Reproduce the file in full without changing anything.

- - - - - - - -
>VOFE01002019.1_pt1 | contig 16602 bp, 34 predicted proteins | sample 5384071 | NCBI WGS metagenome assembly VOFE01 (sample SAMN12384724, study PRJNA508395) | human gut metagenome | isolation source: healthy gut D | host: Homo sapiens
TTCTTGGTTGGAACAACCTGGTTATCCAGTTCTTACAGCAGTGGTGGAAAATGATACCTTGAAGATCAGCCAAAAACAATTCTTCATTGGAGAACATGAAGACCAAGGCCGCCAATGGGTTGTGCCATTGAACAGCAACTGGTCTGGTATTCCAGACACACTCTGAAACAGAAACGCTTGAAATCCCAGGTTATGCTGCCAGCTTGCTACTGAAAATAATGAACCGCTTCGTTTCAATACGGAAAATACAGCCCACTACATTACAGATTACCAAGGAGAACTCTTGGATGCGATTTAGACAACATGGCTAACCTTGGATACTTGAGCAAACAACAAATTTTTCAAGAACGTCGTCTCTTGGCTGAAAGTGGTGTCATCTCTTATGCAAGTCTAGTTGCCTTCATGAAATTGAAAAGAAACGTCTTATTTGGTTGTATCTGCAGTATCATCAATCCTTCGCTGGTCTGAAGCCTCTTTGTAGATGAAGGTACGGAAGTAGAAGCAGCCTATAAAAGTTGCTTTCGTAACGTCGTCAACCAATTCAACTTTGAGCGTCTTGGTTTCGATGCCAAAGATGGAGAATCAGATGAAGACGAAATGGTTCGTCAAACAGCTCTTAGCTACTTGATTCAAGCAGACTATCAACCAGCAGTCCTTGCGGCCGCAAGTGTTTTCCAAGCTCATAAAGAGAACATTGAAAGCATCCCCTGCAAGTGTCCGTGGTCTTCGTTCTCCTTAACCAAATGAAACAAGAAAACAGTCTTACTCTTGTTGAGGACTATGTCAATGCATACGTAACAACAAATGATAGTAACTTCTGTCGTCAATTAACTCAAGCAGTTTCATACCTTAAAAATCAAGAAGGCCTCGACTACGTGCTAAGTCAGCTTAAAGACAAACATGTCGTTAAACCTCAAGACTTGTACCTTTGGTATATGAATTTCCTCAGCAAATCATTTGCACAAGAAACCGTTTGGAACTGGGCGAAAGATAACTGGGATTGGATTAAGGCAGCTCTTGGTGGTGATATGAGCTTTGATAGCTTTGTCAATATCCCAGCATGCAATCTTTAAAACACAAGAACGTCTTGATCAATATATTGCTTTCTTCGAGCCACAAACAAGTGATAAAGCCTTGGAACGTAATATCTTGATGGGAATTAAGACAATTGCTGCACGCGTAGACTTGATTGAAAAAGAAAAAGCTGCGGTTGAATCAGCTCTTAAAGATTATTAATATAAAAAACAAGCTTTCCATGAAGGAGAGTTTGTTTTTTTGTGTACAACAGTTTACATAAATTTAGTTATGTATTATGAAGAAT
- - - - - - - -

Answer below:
>VOFE01002019.1_pt1 | contig 16602 bp, 34 predicted proteins | sample 5384071 | NCBI WGS metagenome assembly VOFE01 (sample SAMN12384724, study PRJNA508395) | human gut metagenome | isolation source: healthy gut D | host: Homo sapiens
TTCTTGGTTGGAACAACCTGGTTATCCAGTTCTTACAGCAGTGGTGGAAAATGATACCTTGAAGATCAGCCAAAAACAATTCTTCATTGGAGAACATGAAGACCAAGGCCGCCAATGGGTTGTGCCATTGAACAGCAACTGGTCTGGTATTCCAGACACACTCTGAAACAGAAACGCTTGAAATCCCAGGTTATGCTGCCAGCTTGCTACTGAAAATAATGAACCGCTTCGTTTCAATACGGAAAATACAGCCCACTACATTACAGATTACCAAGGAGAACTCTTGGATGCGATTTAGACAACATGGCTAACCTTGGATACTTGAGCAAACAACAAATTTTTCAAGAACGTCGTCTCTTGGCTGAAAGTGGTGTCATCTCTTATGCAAGTCTAGTTGCCTTCATGAAATTGAAAAGAAACGTCTTATTTGGTTGTATCTGCAGTATCATCAATCCTTCGCTGGTCTGAAGCCTCTTTGTAGATGAAGGTACGGAAGTAGAAGCAGCCTATAAAAGTTGCTTTCGTAACGTCGTCAACCAATTCAACTTTGAGCGTCTTGGTTTCGATGCCAAAGATGGAGAATCAGATGAAGACGAAATGGTTCGTCAAACAGCTCTTAGCTACTTGATTCAAGCAGACTATCAACCAGCAGTCCTTGCGGCCGCAAGTGTTTTCCAAGCTCATAAAGAGAACATTGAAAGCATCCCCTGCAAGTGTCCGTGGTCTTCGTTCTCCTTAACCAAATGAAACAAGAAAACAGTCTTACTCTTGTTGAGGACTATGTCAATGCATACGTAACAACAAATGATAGTAACTTCTGTCGTCAATTAACTCAAGCAGTTTCATACCTTAAAAATCAAGAAGGCCTCGACTACGTGCTAAGTCAGCTTAAAGACAAACATGTCGTTAAACCTCAAGACTTGTACCTTTGGTATATGAATTTCCTCAGCAAATCATTTGCACAAGAAACCGTTTGGAACTGGGCGAAAGATAACTGGGATTGGATTAAGGCAGCTCTTGGTGGTGATATGAGCTTTGATAGCTTTGTCAATATCCCAGCATGCAATCTTTAAAACACAAGAACGTCTTGATCAATATATTGCTTTCTTCGAGCCACAAACAAGTGATAAAGCCTTGGAACGTAATATCTTGATGGGAATTAAGACAATTGCTGCACGCGTAGACTTGATTGAAAAAGAAAAAGCTGCGGTTGAATCAGCTCTTAAAGATTATTAATATAAAAAACAAGCTTTCCATGAAGGAGAGTTTGTTTTTTTGTGTACAACAGTTTACATAAATTTAGTTATGTATTATGAAGAAT